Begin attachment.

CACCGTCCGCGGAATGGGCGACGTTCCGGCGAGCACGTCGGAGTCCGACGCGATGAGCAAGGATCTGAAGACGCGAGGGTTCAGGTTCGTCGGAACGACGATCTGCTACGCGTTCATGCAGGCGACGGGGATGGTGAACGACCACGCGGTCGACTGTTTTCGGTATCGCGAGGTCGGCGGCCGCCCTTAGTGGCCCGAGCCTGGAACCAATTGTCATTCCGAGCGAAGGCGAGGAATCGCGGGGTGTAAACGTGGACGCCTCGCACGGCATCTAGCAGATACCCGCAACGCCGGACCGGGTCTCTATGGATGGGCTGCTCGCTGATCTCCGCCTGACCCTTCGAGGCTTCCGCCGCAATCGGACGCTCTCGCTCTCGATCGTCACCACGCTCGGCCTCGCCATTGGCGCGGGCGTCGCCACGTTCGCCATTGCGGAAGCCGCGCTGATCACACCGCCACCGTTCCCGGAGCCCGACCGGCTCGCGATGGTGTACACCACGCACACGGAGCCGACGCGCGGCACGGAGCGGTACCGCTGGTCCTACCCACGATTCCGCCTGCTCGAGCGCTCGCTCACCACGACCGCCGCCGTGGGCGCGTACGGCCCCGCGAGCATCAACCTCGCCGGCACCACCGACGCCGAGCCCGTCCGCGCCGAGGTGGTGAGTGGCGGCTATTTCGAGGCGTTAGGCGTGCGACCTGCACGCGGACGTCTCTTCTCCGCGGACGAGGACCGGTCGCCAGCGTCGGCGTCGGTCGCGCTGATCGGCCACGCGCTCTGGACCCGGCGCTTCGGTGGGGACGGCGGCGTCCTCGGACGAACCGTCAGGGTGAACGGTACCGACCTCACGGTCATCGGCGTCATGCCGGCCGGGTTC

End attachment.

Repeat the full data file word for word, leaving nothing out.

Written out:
CACCGTCCGCGGAATGGGCGACGTTCCGGCGAGCACGTCGGAGTCCGACGCGATGAGCAAGGATCTGAAGACGCGAGGGTTCAGGTTCGTCGGAACGACGATCTGCTACGCGTTCATGCAGGCGACGGGGATGGTGAACGACCACGCGGTCGACTGTTTTCGGTATCGCGAGGTCGGCGGCCGCCCTTAGTGGCCCGAGCCTGGAACCAATTGTCATTCCGAGCGAAGGCGAGGAATCGCGGGGTGTAAACGTGGACGCCTCGCACGGCATCTAGCAGATACCCGCAACGCCGGACCGGGTCTCTATGGATGGGCTGCTCGCTGATCTCCGCCTGACCCTTCGAGGCTTCCGCCGCAATCGGACGCTCTCGCTCTCGATCGTCACCACGCTCGGCCTCGCCATTGGCGCGGGCGTCGCCACGTTCGCCATTGCGGAAGCCGCGCTGATCACACCGCCACCGTTCCCGGAGCCCGACCGGCTCGCGATGGTGTACACCACGCACACGGAGCCGACGCGCGGCACGGAGCGGTACCGCTGGTCCTACCCACGATTCCGCCTGCTCGAGCGCTCGCTCACCACGACCGCCGCCGTGGGCGCGTACGGCCCCGCGAGCATCAACCTCGCCGGCACCACCGACGCCGAGCCCGTCCGCGCCGAGGTGGTGAGTGGCGGCTATTTCGAGGCGTTAGGCGTGCGACCTGCACGCGGACGTCTCTTCTCCGCGGACGAGGACCGGTCGCCAGCGTCGGCGTCGGTCGCGCTGATCGGCCACGCGCTCTGGACCCGGCGCTTCGGTGGGGACGGCGGCGTCCTCGGACGAACCGTCAGGGTGAACGGTACCGACCTCACGGTCATCGGCGTCATGCCGGCCGGGTTC